The drawing is a crude self-explanatory, flow diagram which has been presented to assist those skilled in the art to better understand the essentials in the process of this invention.

It has now been found that when one adds a material room temperature, then foams the resulting mixture,

then cures the material added at about room temperature, and finally fuses the plastisol foam, that it is possible to prepare articles from the plastisol foam in thicknesses greater than one inch without the foam collapsing.

It has also been unexpectedly found that the addition of the material to the plastisol permits the use of larger quantities of extender grade polyvinyl chloride and less quantities of dispersion grade polyvinyl chloride in the plastisol than possible prior to this invention.

The material added to the plastisol to achieve the above results can be, by way of illustration, vinylic monomers such as acrylates, methacrylates and unsaturated polyesters; epoxy. resins and polyurethanes. The term vinylic monomers as used herein includes the monomers per se, low molecular weight polymers, and mixtures of such monomers and polymers, so long as the visocity of the material is not so high as to give han-. dling problems. Specific examples of suitable materials include methyl acrylate, ethyl acrylate, butyl acrylate,

isobutyl acrylate, 2-ethylhexyl acrylate, methyl methacrylate, ethyl methacrylate, butyl methacrylate, isobutyl methacrylate, isodecyl methacrylate, lauryl methacrylate, stearyl methacrylate, hydroxyethyl methacrylate, hydroxypropyl methacrylate, acrylic acid, methacrylic acid, methacrylamide, dimethylaminoethyl methacrylate and t-butylaminoethyl acrylate.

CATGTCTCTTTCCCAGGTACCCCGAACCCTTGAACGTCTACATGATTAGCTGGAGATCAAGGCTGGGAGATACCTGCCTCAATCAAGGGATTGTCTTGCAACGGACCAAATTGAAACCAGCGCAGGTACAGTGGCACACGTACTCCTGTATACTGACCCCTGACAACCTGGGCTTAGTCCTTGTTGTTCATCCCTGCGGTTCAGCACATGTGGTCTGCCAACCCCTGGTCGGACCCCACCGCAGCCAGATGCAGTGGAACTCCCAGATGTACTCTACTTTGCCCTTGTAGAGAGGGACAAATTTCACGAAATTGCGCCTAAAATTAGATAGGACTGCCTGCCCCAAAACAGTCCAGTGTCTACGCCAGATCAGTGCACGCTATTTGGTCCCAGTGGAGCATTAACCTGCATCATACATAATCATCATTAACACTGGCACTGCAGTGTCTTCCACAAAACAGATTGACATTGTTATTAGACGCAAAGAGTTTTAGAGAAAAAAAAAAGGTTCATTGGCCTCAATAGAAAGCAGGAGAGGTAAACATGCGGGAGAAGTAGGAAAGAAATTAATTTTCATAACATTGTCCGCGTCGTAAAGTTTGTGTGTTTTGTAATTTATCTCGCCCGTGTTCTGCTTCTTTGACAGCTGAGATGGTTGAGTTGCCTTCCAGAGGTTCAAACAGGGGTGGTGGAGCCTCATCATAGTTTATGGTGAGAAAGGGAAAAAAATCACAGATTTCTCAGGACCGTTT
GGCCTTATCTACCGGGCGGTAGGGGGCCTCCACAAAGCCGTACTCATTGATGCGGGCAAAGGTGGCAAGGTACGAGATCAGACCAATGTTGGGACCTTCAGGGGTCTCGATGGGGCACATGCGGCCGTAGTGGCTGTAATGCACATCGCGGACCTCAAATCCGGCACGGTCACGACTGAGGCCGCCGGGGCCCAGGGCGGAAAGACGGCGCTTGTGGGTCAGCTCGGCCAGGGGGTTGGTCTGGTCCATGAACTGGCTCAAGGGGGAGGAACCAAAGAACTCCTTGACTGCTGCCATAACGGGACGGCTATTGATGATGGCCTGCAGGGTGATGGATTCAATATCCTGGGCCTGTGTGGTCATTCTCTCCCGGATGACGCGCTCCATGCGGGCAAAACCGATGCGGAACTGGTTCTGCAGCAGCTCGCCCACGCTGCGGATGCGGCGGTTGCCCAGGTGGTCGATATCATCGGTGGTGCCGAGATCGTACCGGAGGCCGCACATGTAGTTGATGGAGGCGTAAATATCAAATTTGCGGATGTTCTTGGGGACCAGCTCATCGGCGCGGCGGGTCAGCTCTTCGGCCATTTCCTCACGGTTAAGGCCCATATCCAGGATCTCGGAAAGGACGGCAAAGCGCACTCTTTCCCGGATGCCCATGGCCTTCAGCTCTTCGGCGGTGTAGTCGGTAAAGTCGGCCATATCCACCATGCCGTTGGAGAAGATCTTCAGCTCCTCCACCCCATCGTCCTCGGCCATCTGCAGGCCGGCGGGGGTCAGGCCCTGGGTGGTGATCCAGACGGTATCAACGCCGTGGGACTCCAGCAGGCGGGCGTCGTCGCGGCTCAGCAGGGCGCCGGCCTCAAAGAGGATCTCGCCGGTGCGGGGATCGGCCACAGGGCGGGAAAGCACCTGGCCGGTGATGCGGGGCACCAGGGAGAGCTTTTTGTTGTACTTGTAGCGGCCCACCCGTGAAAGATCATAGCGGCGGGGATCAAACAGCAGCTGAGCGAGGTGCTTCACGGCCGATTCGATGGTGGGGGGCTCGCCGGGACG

As noted above, the material added must be compatible with the plastisol. By this it is meant that the material is at least partially soluble and/or dispersible in the plastisol. Of course, the material can be completely soluble or dispersible in the plastisol too. It is believed that the best results can be obtained when the material is completely soluble in the plastisol.

An additional limitation on the material employed is that it must cure at about room temperature. However, the materials illustrated above are shown numerous places in the art to be curable at room temperature. Thus while this is an important limitation in defining the operable materials it poses no problems to those skilled in the art as these materials are well known with many of them being commercially available.

At least 1.25 parts by weight of the material per 100 parts by weight of the remainder of the plastisol composition must be used in order to realize the advantages of this invention. Generally speaking, however, it is preferable to use an amount in the range of 3 to 5 parts. While amounts'ranging up to parts or more can be used, usually there is no advantage or reason for doing In the practice of this invention the material is added to the plastisol composition prior to foaming except that the catalyst or last component needed to cause the material to gel is withheld. The composition is then foamed after which the catalyst or final component needed to cause the material to gel is added and mixed in and then the material allowed to gel at about room temperature. I

It should be obvious that when vinylic materials such as acrylates, methacrylates and the polyesters are employed, that the process should be carried out in an inert atmosphere as nitrogen. While an inert atmosphere does not need to be employed when the material is a polyurethane or an epoxy resin, no harm results from using one.

Thus, other than the above considerations, there is no criticality as to the manner or time of addition other than the obvious ones attendant any commercial process. That is to say, the material can be added to the plastisol composition in any manner over any length of time consistent with the available equipment and process currently being employed.